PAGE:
Fear closes us down; love opens us up.
To be continued…
Today marks the 50th anniversary of the March of Washington for Jobs and Freedom. While our places for employment are much more integrated, we still choose to live primarily in neighborhoods that reflect our own race. Yesterday, I discovered a pretty cool 2010 census map (hat tip to ACU Professor Richard Beck’s Experimental Theology) showing one dot for each person counted. The dots are color coded for race. This beautiful, zoomable map presents a pretty clear picture of where people live. It’s interesting to zoom in on your own city and neighborhoods. How diverse is your city, your neighborhood? For the majority of Americans, we live in neighborhoods almost exclusively of our own race. The question of equality remains, but even more than equality, is the question of quality of life. Do we lead fulfilling lives when we primarily live and interact with people who think, look, and act like us? Or is something lacking? Are we largely missing out on the richness and diversity of the American Melting Pot?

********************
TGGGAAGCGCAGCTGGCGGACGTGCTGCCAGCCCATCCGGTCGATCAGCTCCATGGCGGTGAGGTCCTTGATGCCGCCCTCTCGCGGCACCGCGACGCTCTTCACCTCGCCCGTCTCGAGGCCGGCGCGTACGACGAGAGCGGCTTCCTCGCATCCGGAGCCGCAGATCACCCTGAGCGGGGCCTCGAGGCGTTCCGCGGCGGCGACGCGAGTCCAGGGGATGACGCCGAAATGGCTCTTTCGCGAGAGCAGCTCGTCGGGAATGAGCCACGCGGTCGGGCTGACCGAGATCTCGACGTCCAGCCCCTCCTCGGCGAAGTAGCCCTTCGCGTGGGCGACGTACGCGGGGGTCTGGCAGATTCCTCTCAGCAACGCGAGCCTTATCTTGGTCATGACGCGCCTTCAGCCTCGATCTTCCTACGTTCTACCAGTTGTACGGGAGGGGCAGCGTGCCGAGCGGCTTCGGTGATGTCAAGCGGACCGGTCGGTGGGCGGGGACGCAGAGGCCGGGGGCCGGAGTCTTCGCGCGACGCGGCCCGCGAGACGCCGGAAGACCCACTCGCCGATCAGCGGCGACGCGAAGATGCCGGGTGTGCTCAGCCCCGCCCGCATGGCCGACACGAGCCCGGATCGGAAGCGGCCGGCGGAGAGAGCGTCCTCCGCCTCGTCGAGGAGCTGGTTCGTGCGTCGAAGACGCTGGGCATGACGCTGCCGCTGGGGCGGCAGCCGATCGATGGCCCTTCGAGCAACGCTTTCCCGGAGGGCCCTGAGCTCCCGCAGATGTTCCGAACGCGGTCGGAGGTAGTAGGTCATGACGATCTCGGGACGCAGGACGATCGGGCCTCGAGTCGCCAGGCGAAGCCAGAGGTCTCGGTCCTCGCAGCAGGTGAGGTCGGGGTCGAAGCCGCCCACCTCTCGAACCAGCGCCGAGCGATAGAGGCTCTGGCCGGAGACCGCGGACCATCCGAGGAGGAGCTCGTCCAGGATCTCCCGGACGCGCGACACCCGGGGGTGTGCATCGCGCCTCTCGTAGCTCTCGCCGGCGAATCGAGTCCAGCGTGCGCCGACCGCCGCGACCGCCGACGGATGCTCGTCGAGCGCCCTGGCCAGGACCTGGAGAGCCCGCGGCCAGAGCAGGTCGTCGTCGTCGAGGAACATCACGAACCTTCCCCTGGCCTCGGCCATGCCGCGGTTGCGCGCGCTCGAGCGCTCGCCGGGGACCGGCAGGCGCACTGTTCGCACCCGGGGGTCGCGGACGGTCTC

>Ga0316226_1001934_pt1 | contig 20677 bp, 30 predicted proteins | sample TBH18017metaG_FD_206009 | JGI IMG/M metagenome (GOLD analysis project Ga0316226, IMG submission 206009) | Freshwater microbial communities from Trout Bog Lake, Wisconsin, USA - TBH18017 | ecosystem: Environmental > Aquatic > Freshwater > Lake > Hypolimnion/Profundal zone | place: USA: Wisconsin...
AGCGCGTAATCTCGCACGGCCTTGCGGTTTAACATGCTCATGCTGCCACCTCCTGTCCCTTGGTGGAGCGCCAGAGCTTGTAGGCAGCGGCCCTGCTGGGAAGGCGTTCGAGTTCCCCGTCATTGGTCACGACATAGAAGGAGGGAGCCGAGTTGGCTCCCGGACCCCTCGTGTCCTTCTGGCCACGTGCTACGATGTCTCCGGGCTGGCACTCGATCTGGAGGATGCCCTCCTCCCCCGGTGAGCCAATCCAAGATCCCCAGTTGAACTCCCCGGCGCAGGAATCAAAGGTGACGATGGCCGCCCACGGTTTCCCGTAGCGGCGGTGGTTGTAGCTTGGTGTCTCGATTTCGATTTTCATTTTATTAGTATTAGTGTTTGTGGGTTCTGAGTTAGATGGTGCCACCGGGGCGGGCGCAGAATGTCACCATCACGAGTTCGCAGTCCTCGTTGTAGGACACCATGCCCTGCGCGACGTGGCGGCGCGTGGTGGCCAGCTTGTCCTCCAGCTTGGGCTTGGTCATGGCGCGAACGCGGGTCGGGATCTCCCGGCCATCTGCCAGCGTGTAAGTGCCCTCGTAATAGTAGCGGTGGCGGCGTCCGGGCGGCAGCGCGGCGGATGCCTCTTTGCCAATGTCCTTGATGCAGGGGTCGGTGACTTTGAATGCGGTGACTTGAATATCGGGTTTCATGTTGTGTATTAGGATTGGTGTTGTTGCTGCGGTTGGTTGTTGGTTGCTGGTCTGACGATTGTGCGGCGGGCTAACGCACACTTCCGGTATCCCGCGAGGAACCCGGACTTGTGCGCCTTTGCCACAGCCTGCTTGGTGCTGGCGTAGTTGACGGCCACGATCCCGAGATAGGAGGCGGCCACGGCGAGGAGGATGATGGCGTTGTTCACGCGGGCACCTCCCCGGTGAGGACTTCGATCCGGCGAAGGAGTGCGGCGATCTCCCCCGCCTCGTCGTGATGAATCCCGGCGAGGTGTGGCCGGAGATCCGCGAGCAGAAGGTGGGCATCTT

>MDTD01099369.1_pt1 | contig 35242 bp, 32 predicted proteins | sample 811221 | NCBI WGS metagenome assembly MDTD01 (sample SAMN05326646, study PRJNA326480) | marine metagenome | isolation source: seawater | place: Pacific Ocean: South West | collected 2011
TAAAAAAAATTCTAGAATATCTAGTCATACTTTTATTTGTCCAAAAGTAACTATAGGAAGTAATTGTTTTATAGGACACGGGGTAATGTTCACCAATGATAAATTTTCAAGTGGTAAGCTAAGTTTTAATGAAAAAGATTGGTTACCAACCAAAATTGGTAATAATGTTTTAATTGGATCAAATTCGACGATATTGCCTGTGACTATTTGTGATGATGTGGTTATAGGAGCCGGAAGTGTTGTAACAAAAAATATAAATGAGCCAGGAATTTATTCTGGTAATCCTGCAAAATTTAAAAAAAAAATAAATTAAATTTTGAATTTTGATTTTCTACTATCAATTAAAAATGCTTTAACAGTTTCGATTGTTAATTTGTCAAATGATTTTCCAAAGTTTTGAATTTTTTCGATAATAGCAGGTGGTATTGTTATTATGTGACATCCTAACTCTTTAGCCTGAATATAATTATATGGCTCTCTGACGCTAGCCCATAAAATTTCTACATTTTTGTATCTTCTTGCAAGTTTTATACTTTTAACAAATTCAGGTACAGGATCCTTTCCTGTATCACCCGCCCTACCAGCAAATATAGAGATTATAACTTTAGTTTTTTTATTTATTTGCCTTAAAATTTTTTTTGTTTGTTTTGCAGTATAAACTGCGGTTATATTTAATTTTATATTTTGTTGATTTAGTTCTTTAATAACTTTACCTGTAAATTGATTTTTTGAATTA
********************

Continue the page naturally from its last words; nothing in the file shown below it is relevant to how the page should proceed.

Click on the picture above to be taken to the interactive map hosted by the Cooper Center for Public Service at the University of Virginia.
This week, our morning prayers have centered on the reading of the story of David and Absalom. Absalom was the rebel child of King David. He was an insurrectionist who won the hearts of the people, and revolted against King David, attempting to kill him and overthrow the government. Kings do not take kindly to insurrection, even from their own family. Any king would kill his enemy at the first chance, to ensure that no one challenged his divine authority. And yet, David gives his soldiers specific instructions to be gentle with Absalom, who as the unfortunate victim of the all too common long-hair-stuck-in-a-tree-while-riding-horseback predicament , is swiftly killed by David’s top officer. The military success in putting down the rebellion. And yet, David’s first concern of the battle is the well-being of his chief enemy, Absalom. On discovering Absalom’s death, David weeps loudly, crying “O Absalom, my son. If only I had died instead of you”. This weeping disheartens the whole army, who cannot reconcile his mourning with their triumph. Yet, David deposes his commander, and pardons and reconciles both the people and leaders who wronged him. He also seeks out the sole surviving member of his other enemy Saul’s household, giving the crippled man Mephibosheth a seat at his own table. Read the rest of this entry »